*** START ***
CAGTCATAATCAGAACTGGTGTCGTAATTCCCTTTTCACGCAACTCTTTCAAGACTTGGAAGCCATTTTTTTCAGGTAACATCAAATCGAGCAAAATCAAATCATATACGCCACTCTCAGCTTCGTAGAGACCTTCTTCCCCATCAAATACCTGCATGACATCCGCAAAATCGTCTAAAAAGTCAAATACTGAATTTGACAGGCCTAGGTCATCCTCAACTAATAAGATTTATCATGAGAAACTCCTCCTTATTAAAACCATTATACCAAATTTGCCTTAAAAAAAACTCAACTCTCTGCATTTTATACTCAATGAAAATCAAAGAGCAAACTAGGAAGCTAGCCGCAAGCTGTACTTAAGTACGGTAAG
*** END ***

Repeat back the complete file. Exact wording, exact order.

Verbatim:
CAGTCATAATCAGAACTGGTGTCGTAATTCCCTTTTCACGCAACTCTTTCAAGACTTGGAAGCCATTTTTTTCAGGTAACATCAAATCGAGCAAAATCAAATCATATACGCCACTCTCAGCTTCGTAGAGACCTTCTTCCCCATCAAATACCTGCATGACATCCGCAAAATCGTCTAAAAAGTCAAATACTGAATTTGACAGGCCTAGGTCATCCTCAACTAATAAGATTTATCATGAGAAACTCCTCCTTATTAAAACCATTATACCAAATTTGCCTTAAAAAAAACTCAACTCTCTGCATTTTATACTCAATGAAAATCAAAGAGCAAACTAGGAAGCTAGCCGCAAGCTGTACTTAAGTACGGTAAG